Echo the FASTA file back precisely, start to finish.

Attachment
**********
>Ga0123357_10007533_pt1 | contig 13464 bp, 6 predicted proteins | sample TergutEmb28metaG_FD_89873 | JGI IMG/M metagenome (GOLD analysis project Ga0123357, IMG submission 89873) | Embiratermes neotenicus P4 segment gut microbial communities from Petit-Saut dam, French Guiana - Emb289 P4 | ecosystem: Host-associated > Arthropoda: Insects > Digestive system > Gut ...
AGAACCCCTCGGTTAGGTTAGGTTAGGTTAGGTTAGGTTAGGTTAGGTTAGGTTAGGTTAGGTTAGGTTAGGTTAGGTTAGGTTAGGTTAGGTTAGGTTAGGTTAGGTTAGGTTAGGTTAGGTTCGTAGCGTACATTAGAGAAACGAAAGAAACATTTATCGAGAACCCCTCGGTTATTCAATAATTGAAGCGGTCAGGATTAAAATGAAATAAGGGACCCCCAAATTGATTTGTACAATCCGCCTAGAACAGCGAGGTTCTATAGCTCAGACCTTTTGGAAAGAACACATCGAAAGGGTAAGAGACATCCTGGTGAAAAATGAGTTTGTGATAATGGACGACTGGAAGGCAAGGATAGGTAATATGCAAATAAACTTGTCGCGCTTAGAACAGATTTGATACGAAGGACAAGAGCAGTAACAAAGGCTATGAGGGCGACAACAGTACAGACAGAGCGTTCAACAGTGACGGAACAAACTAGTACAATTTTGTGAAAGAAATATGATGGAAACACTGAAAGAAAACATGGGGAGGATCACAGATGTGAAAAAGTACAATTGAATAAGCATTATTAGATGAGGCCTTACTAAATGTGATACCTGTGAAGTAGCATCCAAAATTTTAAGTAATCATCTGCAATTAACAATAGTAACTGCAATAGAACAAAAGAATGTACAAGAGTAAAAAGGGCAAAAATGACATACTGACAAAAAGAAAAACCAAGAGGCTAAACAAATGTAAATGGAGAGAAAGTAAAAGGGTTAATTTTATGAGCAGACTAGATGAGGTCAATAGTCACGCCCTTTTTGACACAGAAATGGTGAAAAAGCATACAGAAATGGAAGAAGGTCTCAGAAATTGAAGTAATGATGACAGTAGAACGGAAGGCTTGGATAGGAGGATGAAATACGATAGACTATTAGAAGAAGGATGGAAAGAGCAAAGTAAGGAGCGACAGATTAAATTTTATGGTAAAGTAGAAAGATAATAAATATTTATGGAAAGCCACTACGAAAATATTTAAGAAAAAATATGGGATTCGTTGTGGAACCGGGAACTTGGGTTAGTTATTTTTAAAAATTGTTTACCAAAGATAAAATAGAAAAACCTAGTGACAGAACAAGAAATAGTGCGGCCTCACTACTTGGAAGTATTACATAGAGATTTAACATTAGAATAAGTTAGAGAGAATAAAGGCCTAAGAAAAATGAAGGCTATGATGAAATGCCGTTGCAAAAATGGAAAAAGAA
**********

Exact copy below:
>Ga0123357_10007533_pt1 | contig 13464 bp, 6 predicted proteins | sample TergutEmb28metaG_FD_89873 | JGI IMG/M metagenome (GOLD analysis project Ga0123357, IMG submission 89873) | Embiratermes neotenicus P4 segment gut microbial communities from Petit-Saut dam, French Guiana - Emb289 P4 | ecosystem: Host-associated > Arthropoda: Insects > Digestive system > Gut ...
AGAACCCCTCGGTTAGGTTAGGTTAGGTTAGGTTAGGTTAGGTTAGGTTAGGTTAGGTTAGGTTAGGTTAGGTTAGGTTAGGTTAGGTTAGGTTAGGTTAGGTTAGGTTAGGTTAGGTTAGGTTCGTAGCGTACATTAGAGAAACGAAAGAAACATTTATCGAGAACCCCTCGGTTATTCAATAATTGAAGCGGTCAGGATTAAAATGAAATAAGGGACCCCCAAATTGATTTGTACAATCCGCCTAGAACAGCGAGGTTCTATAGCTCAGACCTTTTGGAAAGAACACATCGAAAGGGTAAGAGACATCCTGGTGAAAAATGAGTTTGTGATAATGGACGACTGGAAGGCAAGGATAGGTAATATGCAAATAAACTTGTCGCGCTTAGAACAGATTTGATACGAAGGACAAGAGCAGTAACAAAGGCTATGAGGGCGACAACAGTACAGACAGAGCGTTCAACAGTGACGGAACAAACTAGTACAATTTTGTGAAAGAAATATGATGGAAACACTGAAAGAAAACATGGGGAGGATCACAGATGTGAAAAAGTACAATTGAATAAGCATTATTAGATGAGGCCTTACTAAATGTGATACCTGTGAAGTAGCATCCAAAATTTTAAGTAATCATCTGCAATTAACAATAGTAACTGCAATAGAACAAAAGAATGTACAAGAGTAAAAAGGGCAAAAATGACATACTGACAAAAAGAAAAACCAAGAGGCTAAACAAATGTAAATGGAGAGAAAGTAAAAGGGTTAATTTTATGAGCAGACTAGATGAGGTCAATAGTCACGCCCTTTTTGACACAGAAATGGTGAAAAAGCATACAGAAATGGAAGAAGGTCTCAGAAATTGAAGTAATGATGACAGTAGAACGGAAGGCTTGGATAGGAGGATGAAATACGATAGACTATTAGAAGAAGGATGGAAAGAGCAAAGTAAGGAGCGACAGATTAAATTTTATGGTAAAGTAGAAAGATAATAAATATTTATGGAAAGCCACTACGAAAATATTTAAGAAAAAATATGGGATTCGTTGTGGAACCGGGAACTTGGGTTAGTTATTTTTAAAAATTGTTTACCAAAGATAAAATAGAAAAACCTAGTGACAGAACAAGAAATAGTGCGGCCTCACTACTTGGAAGTATTACATAGAGATTTAACATTAGAATAAGTTAGAGAGAATAAAGGCCTAAGAAAAATGAAGGCTATGATGAAATGCCGTTGCAAAAATGGAAAAAGAA